Everyone has heard horrible stories about stage parents.
Reality shows paint the worst pictures in vivid, cable-ready HD. Tabloids are littered with tales of the Lindsays, the Brittanys, the Mileys, the Gary Colemans, and other assorted child actors/personalities whose lives became train wrecks. Somewhere along the way, egos explode and lines get crossed. Advocates become asses.
For a parent, that possibility is frightening as you enter into this strange world. In our case, we had a child who found a passion very early in life, and we wanted to support his pursuit of that passion. But we were terrified of becoming anything resembling the stereotype.
Early on, my wife and I developed three simple rules that we live by regarding our son:
#1: Maintain good grades: Your education comes first. Yes, the education and training you receive by working with professional actors, writers, directors, choreographers and others is invaluable. Doing so at the expense of your formal education is not an option, however. The minute your grades go south is the time to reevaluate what’s important, no matter how good the professional opportunity.
Funny story: When Ben was in fourth grade, he got a role in the Folger Theater’s production of “Macbeth,” directed by Aaron Posner and Teller. Early on in the show’s run, he arbitrarily decided that math was not necessary for him to pursue an acting career. In Fairfax County, students receive interim report cards every three weeks. His grade was a “D."
That night, when I picked him up at the show at 10:30, I started drilling him on multiplication tables during the 30-minute drive home. The next night, the same. The following night, the same.
By the fourth night of 9x9 = 81, he looked at me exasperated and asked: “What do I have to do to get you to stop?” My response was simple: Get your grades up and I’ll stop. Otherwise, it will be a long 52 rides home for you.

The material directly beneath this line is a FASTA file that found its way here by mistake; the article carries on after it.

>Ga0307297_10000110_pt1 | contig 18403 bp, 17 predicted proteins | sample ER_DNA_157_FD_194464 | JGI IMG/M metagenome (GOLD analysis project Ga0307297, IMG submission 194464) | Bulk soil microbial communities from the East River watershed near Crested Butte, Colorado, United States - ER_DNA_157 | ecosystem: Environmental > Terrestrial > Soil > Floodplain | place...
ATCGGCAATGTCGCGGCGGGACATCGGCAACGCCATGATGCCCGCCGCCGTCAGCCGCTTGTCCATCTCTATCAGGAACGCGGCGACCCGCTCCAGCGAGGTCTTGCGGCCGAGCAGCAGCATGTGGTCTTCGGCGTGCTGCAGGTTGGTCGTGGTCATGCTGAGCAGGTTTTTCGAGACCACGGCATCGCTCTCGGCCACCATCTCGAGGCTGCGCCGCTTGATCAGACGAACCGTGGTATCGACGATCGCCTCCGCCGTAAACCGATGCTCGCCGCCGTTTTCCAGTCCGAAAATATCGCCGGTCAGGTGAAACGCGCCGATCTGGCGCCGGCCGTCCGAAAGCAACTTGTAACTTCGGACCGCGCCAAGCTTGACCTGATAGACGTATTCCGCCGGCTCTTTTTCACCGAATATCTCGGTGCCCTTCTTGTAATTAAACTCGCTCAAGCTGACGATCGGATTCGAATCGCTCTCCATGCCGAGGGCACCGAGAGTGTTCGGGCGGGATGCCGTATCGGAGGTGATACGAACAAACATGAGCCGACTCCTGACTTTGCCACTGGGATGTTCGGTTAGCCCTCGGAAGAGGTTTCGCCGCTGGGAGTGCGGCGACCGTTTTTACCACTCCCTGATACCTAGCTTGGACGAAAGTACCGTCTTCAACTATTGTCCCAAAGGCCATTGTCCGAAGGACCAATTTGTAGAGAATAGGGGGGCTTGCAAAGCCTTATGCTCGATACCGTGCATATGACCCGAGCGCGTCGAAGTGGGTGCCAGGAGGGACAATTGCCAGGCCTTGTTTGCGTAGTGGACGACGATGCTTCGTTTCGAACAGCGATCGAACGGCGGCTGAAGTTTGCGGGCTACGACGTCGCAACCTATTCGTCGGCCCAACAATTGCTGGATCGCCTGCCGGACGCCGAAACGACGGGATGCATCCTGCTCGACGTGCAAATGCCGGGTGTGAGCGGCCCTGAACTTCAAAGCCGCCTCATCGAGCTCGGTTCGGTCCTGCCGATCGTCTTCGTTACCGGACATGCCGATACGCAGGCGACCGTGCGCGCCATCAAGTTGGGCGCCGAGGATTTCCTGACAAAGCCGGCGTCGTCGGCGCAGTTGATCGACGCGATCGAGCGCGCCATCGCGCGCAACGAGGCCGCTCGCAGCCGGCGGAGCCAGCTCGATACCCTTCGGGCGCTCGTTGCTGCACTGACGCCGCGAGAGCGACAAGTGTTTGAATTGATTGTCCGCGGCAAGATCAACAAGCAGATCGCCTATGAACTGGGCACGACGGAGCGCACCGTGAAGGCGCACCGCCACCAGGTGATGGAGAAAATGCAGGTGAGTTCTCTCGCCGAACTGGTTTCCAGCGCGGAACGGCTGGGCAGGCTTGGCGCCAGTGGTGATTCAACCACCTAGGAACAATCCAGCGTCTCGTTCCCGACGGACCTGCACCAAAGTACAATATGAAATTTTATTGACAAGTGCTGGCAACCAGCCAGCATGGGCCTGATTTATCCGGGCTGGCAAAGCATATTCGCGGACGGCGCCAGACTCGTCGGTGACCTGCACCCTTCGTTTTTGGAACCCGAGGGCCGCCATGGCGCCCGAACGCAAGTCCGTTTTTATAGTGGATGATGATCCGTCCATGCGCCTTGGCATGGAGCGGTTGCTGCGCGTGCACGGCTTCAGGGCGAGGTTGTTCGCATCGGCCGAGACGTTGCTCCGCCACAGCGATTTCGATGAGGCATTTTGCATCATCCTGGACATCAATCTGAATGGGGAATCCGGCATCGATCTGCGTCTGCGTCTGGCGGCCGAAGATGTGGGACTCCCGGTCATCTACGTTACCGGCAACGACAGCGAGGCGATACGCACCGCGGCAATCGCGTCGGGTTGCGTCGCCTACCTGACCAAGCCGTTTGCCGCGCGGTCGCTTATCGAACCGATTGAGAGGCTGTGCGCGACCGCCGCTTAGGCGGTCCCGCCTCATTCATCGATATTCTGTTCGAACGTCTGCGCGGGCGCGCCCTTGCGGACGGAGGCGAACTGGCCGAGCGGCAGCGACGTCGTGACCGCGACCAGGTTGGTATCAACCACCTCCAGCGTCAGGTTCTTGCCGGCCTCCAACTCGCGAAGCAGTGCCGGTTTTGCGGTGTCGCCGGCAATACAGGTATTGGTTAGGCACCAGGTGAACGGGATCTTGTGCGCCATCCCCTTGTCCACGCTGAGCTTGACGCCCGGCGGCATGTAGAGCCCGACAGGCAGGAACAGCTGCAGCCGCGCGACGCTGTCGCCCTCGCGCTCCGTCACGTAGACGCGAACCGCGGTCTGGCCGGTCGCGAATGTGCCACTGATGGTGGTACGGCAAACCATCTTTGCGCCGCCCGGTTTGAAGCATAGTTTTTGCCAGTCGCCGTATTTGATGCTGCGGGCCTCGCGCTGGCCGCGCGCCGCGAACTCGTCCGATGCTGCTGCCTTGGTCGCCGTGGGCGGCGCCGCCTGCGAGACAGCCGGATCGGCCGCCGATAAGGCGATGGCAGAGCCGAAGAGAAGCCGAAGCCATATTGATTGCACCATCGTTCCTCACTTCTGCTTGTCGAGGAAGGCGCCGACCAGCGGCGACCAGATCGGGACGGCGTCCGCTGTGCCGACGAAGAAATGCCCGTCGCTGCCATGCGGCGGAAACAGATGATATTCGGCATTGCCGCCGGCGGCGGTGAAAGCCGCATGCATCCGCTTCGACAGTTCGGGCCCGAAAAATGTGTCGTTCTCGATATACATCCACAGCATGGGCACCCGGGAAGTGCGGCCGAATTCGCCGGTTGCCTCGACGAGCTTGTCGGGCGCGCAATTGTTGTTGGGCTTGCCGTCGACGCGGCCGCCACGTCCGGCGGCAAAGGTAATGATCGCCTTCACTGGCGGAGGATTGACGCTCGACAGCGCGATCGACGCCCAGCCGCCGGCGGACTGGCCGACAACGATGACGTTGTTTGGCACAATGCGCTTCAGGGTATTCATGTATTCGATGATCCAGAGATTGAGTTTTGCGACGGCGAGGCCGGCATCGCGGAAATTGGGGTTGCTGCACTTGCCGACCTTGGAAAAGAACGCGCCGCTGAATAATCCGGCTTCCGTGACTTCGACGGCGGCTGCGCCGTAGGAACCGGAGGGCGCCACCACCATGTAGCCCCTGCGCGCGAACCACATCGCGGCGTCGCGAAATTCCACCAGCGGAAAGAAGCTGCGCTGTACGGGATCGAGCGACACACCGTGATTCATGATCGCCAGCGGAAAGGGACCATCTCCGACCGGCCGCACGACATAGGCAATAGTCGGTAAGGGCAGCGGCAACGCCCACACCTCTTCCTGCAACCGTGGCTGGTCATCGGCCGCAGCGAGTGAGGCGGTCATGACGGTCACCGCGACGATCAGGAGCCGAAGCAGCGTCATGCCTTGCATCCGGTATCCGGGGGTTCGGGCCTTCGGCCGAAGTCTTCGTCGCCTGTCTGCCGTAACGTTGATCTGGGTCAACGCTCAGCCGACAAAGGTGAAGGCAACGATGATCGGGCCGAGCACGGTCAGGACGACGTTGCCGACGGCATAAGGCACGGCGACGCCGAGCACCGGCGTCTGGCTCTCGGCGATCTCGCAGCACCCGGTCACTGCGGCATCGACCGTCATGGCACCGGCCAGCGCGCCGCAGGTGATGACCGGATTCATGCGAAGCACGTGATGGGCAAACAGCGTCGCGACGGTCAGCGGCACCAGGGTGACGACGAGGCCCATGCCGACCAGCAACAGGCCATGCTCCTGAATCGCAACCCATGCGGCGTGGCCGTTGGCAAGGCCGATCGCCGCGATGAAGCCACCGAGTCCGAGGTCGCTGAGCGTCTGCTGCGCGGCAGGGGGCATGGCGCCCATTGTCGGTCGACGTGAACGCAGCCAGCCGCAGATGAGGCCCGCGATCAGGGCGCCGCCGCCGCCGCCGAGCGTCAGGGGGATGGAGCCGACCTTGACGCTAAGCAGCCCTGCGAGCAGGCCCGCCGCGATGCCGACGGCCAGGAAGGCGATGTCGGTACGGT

He got the message.
#2: Be a professional when you are in a professional environment: You are working with adults who rely on this job for their living. You are lucky; you don’t have to do this to support your family. It doesn’t matter who you encounter — director, writer, choreographer, casting director, grip, stagehand, wrangler, costumer — everyone deserves equal respect. This is a very small world, which means you will encounter these people again at some point. How you represent yourself yesterday, today and tomorrow makes a difference.
Working on his first show, Ford’s Theatre’s “A Christmas Carol,” Ben was five minutes late for a rehearsal. Traffic was bad and we did not plan accordingly. He arrived and promptly was chewed out by Mark Ramont; we were not late again.
Later, I asked Mark why he did that. His reasoning was simple: No matter how talented our son is, having a lax attitude toward his coworkers is disrespectful and not acceptable. Again, lesson learned.
And most important…
#3: When you’re not in a professional environment, don’t forget that you’re a kid. You don’t have to be on all the time. Play (safely). Enjoy time with your friends. Get away from the pressure cooker that this life presents. Yes, it’s a remarkable life and you are having some fabulous experiences, but striking the life/work balance is just as important.
We are lucky. Our son, and for that matter all of our kids, are still very much teenagers. Ben is interested in his technology, theme parks and Facebook. He has encountered the often-tangled ropes on relationships with girls. He still gets nervous when he’s facing a test in school or about to go on in a new role.
And yet, he’s still our little boy, not afraid to give me a hug in public, not ashamed to be seen talking to his dad, his mom, or other adults.
The best part of this entire experience is when friends and relatives see him now. Quickly, they discover the things we already know, that no matter how crazy and nontraditional things are, he has not become someone else. He is still “just Ben.”
I would like to think that’s because we have preached and preached these rules, and that he has taken them to heart. Yes, my wife and I are stage parents. Yes, I’m a stage dad.
But parent and dad come first.